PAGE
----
New & Noteworthy

Symposium in remembrance of Jon Widom, 1955 – 2011

February 22, 2012

As many of you know, Jonathan Widom died suddenly last summer.  He was a Professor in the Department of Molecular Biosciences at Northwestern University.  The beauty of Jon’s scientific research was more than matched by his surpassing intellectual brilliance and personal warmth, and he is deeply missed by those who knew and loved him.  Jon’s family and colleagues have organized a symposium celebrating his life and work, which will be held at Northwestern’s Evanston campus on March 16, 2012.  Information about this gathering, called “Unraveling the Mysteries of Life:  Recognizing the Life and Work of Jon Widom”, can be found online here.  All are welcome. Additionally, tributes to Jon that will be shared at the meeting (and afterward) can be contributed here.

Finally Great Tasting, Low Alcohol Beer

February 17, 2012

A lab engineered strain of yeast may make low alcohol, great tasting beer a reality.

Let’s face it: low alcohol beer just doesn’t taste that great.  This is because the alcohol is either diluted or removed chemically after fermentation.  Both methods wreak havoc with a beer’s flavor.

Dr. John Morrissey of University College Cork is trying to change this.  His lab is working to generate a strain of yeast that turns some but not all of its sugar into alcohol.  That way the beer process is the same, just with less alcohol at the end.

This is different from stopping fermentation early.  In that case there are still sugars in the final product which ruin a beer’s taste even more than removing the alcohol!  Here the same amount of sugars are used up, it is just that only part of that energy has gone into making the alcohol.  Same sugar content, less alcohol.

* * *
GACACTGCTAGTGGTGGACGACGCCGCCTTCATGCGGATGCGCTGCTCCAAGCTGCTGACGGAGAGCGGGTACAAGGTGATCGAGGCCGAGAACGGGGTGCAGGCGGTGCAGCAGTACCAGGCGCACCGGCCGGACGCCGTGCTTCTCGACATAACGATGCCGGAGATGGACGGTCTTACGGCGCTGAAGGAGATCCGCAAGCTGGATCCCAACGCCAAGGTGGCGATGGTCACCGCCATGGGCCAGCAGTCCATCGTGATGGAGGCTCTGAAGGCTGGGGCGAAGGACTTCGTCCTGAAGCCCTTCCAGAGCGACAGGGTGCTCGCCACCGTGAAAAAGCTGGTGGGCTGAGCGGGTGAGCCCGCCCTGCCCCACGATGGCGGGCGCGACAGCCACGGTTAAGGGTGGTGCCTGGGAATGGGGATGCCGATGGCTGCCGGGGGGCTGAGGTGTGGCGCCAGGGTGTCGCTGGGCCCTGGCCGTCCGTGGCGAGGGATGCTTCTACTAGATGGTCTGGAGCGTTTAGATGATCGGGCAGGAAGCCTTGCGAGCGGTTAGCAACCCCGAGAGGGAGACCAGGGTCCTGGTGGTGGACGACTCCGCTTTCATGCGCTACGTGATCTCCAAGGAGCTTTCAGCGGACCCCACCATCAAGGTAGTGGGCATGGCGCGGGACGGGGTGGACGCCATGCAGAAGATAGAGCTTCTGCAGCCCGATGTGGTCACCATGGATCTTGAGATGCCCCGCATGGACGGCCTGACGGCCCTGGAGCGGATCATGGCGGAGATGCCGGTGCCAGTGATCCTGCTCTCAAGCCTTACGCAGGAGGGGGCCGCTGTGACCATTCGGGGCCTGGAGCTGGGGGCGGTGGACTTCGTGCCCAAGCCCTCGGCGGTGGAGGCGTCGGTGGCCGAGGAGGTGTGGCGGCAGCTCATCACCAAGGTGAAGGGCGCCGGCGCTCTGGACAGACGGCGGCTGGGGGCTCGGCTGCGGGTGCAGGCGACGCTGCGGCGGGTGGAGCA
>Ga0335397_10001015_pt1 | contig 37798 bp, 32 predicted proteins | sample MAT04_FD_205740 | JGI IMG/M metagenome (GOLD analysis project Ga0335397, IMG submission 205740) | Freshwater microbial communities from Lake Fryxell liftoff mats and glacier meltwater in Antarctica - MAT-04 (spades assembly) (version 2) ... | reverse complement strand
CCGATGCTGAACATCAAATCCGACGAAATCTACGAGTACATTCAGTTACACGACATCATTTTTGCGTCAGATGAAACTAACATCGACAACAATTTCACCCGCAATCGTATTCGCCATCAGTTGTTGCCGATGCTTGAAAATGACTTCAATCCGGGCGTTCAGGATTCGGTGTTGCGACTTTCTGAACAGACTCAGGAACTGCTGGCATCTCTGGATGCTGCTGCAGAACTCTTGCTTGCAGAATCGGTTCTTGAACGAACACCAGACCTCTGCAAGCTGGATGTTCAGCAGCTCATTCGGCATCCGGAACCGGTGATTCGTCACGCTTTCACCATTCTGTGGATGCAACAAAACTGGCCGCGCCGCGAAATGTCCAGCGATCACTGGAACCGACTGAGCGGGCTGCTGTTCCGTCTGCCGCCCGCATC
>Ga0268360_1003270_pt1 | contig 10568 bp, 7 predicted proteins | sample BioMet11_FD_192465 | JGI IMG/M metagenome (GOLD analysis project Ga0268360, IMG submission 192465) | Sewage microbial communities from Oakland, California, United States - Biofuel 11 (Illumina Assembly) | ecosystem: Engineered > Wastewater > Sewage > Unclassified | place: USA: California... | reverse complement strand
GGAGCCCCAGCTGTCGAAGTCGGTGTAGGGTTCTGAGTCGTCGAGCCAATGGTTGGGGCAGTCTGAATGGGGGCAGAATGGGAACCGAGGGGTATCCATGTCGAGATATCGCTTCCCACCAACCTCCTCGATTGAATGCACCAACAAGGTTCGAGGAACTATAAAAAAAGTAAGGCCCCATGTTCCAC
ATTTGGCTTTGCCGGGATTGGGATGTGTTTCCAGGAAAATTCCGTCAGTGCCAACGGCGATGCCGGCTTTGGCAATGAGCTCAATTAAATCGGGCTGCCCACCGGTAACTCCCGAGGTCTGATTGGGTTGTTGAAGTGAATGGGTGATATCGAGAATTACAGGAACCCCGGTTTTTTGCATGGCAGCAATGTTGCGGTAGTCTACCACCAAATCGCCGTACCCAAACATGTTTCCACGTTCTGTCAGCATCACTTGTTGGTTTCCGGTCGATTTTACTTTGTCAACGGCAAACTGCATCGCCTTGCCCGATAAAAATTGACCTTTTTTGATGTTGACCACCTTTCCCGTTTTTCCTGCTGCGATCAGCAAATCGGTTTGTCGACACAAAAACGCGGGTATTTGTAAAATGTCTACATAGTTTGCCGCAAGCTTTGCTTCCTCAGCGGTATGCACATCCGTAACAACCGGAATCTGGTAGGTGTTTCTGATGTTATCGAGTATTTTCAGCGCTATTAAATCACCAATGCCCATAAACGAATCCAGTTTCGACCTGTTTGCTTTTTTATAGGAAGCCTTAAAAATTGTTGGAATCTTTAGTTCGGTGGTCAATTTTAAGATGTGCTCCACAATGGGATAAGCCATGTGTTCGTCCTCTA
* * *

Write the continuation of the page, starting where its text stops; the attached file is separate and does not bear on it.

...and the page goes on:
Although we don’t have all the details because of intellectual property issues, what we do know is that he compared the genomes of yeast species that make a lot of alcohol and those that don’t.  In an email he stated that he focused on genes that would affect carbon metabolism without perturbing redox balance in a significant way.  Presumably he then swapped the appropriate genes between strains and created his low alcohol strain.

This is not only a godsend for low alcohol beer, but it may be useful for other fermentation processes as well.  For example, maybe something similar can be done for low or no alcohol wines which, apparently, are even less tasty than low alcohol beer.  Designated drivers everywhere will be thanking Dr. Morrissey profusely if he can make decent tasting, low alcohol drinks a reality.

And apparently it isn’t just designated drivers that want this stuff.  Judging by recent upticks in sales of the relatively low quality low alcohol beers currently on the market, there is definitely a market out there for such beverages.  A cool science project, decent low alcohol beer and nice profits to boot!  Who could ask for more? 

How beer is made, from Modern Marvels,

by D. Barry Starr, Ph.D., Director of Outreach Activities, Stanford Genetics

Expression Data and LiftOver Files Available for Download

February 14, 2012